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My older brother told me when I was 3 or 4 that the reason ships float is because they are so light. In fact, they are so light I could lift an ocean liner with my little finger. I figured out the truth by the time I became an adult.
My mom told me that the earth was always spinning. This fasinated me, but the next morning when I woke up excited to see my back yard and front yard switched I was very disappointed. My mom had to explain to me that it was the whole earth that moved, not just the yard around the house.
I thought that if I could just get hold of a really small and sharp pair of scissors, I could cut up a piece of paper over and over, eventually finding out whether matter was infinitely divisible or made of atoms (my father claimed the latter was true, and at the time I thought this was really suspicious).
I don't think i'm the only one with this belief. I thought if u spun around in one direction long enough to get dizzy (e.g clockwise, or anti- cloc) Then if u turned back the same amount the other way you could kind of un-dizzy yourself. I'm not i scientist do it still makes a small bit of sense to me , i'm 17.
I used to believe that each people has their own perception of color, for example: I see color red as red, but when I was a kid I used to think that others may perceive different. I see red but they see other color, and we describe the same color because we are used to it since birth.
When I was in grade school (I schooled in Canada), I held the belief that during Winter the world was cold because the world was covered in snow. As you could see manhole covers and vents that had melted snow around it, they were direct links to underground, my premise was that heat actually came through the center of the earth (remember those nifty schoolbooks with the picture of the core of molten hot metal) and snow was actually blocking the heat coming into the air. This was also confirmed by it not being cold in the house, as the floor of the house didn't have any snow on it.
our father would tell us that the wind shield wipers on his early '80s vw rabbit were in fact turbo wipers, serving the purpose of wiping air out of the way so the car could travel faster. that explanation paired with well timed hits on the accelerator made the notion quite believable to my brother and i.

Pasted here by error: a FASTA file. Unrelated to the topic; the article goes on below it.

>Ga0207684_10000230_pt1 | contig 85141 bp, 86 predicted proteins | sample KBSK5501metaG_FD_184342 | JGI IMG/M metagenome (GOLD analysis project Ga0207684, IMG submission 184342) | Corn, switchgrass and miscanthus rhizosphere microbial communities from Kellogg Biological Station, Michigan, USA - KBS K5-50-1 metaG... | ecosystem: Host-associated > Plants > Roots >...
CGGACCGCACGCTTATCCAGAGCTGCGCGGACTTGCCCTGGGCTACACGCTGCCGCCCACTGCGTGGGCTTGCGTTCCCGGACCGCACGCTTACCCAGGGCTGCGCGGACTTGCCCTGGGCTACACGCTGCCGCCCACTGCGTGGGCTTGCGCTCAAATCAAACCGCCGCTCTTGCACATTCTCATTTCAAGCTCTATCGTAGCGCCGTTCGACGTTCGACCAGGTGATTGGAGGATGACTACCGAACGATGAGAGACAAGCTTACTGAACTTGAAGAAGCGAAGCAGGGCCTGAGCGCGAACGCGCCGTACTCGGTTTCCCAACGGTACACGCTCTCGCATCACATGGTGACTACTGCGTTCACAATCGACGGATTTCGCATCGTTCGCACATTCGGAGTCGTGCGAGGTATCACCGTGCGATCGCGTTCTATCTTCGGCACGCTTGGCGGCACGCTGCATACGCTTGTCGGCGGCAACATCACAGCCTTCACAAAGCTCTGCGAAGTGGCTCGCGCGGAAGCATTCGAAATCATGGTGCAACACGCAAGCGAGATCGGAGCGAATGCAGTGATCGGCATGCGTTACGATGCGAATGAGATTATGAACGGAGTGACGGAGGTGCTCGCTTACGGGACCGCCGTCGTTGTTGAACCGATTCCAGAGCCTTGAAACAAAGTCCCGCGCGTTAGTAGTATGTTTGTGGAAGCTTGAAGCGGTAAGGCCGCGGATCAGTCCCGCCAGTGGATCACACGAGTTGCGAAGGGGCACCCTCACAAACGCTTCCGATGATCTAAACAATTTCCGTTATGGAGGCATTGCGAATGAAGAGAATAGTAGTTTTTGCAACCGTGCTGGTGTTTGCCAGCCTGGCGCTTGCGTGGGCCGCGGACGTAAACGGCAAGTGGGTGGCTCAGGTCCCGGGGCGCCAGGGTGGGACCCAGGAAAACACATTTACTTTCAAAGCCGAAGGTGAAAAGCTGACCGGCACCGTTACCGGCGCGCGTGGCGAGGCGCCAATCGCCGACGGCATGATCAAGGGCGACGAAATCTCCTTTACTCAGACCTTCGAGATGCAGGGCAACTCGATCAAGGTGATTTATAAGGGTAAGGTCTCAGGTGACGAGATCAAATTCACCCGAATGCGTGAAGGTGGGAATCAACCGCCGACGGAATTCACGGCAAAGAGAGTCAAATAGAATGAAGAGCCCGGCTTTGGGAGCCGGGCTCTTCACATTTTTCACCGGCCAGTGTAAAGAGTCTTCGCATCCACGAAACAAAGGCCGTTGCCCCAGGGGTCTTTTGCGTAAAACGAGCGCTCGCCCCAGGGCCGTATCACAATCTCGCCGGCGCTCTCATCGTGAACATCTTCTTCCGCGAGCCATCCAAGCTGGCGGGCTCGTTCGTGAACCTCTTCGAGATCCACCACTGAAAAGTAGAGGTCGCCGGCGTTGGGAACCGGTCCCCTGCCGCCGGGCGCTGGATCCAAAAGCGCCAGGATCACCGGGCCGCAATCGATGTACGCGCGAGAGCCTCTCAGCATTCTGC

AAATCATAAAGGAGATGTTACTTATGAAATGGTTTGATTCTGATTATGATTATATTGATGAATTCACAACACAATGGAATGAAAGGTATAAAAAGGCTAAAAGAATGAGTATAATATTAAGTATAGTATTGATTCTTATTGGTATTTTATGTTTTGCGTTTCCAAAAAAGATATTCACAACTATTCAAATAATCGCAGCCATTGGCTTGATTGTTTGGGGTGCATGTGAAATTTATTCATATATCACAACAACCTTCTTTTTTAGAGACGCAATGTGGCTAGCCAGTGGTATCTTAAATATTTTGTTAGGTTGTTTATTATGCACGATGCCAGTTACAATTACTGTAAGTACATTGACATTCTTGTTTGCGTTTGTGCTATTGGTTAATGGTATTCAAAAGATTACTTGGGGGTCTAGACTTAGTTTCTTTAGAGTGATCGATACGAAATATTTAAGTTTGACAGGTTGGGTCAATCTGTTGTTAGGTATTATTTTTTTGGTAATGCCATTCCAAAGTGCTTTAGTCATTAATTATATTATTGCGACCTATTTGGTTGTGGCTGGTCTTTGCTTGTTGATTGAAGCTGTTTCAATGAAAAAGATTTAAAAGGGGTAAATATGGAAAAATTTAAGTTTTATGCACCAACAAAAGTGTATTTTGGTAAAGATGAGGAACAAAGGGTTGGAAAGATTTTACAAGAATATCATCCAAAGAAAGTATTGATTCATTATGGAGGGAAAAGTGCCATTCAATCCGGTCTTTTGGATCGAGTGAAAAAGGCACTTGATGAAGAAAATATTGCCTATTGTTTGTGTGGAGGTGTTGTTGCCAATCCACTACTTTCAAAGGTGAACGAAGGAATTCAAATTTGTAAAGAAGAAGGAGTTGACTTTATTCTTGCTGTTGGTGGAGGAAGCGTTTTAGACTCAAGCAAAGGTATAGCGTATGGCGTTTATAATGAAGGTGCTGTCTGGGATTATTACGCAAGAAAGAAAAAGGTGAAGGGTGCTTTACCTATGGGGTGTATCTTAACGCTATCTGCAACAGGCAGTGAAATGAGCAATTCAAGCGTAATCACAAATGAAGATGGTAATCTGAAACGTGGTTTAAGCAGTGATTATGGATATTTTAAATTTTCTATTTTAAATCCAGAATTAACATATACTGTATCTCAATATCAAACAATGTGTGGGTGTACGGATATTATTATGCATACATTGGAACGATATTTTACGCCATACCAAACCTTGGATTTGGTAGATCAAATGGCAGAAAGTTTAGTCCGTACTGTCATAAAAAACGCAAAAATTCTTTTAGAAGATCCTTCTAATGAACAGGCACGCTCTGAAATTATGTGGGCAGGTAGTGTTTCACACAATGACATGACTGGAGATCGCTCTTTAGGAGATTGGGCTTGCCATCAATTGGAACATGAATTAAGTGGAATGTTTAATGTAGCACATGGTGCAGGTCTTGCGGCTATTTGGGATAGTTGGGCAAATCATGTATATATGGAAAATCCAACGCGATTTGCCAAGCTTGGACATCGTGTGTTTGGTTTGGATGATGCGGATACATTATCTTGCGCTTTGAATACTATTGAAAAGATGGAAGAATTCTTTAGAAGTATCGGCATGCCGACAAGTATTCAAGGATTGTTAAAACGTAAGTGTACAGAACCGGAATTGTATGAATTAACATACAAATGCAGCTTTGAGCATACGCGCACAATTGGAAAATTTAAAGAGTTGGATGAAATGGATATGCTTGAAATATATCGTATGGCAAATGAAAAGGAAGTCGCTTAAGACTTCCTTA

I must have been told in a lesson or something that the world spun, because after that I couldn't understand the concept properly and came to the conclusion that when we walked we were just lifting our feet up and down in the same place but that the world moved underneath us!!
I used to believe that because of the damage it does, UV light' was 'ultra violent light' not 'ultra violet'.
I used to believe that if I threw a paper airplane hard enough, and held on tight enough, that I could fly with it. It only took one failed attempt to realize I couldnt
As a bit of backstory, my Dad, as a child, skipped Kindergarten. Until around 46, my dad thought that the primary colors were just a myth, and you could mix something like green and orange to get red. We still tease him about this.
When I was about 6 years old, I believed that the world consist of bacond, sour cream and juice. Pretty wierd huh.
When I was a child I asked my Dad how the tides worked and why the sea came in and out. He took a long time explaining to me about gravitational forces and the pull of the moon. When he was done, I simply stared at him and said "yeah right dad, pull the other one". I refused to believe this elaborate hoax.
My mother told me that ceiling fans where used to hold up the ceiling. Being a somewhat smart kid at five years old I knew how propellers worked so this seemed possible to me. (but what happens if someone turns them off by accident?)
I used to believe that the boiling water was air passing through the bottom of the pot wich was dilated because of the heat
I used to believe that if you could figure out how to suspend yourself in the air (my best plan was a balloon) you would remain stationary and the Earth would rotate below you. Using this method, I planned to travel around the world in just one day.
My brother crushed my dreams by telling me I would never get high enough to clear mountains and I would die when I crashed into them.
When I first learned how a helicopter's rotor gives the helicopter lift that raises it off the ground and keeps it suspended in the air, I decided that in buildings that had ceiling fans, the fans were part of what was holding the ceiling up, on a similar principle.
My brother convinced me that the world spinned around on its axis because it was at a very perfect angle that scientists couldn't easily reproduce. He told me that if I took out the school globe and adjusted it juuuuuust right that it would start spinning! I spent hours trying to get it to spin.
when i was little i always wondered why hot food would get cold if you left it out too long, and cold food would get hot. when i was about 12 i realized it was food turning to room temperature.
People said that the earth spinned but I never felt this "spin". I then swiftly came to the conclusion that the only way to feel the earth move was to spin around in circles and that your dizzyness was actually the enlightenment of feeling the earth move.
My science teacher told me I was wise for my age.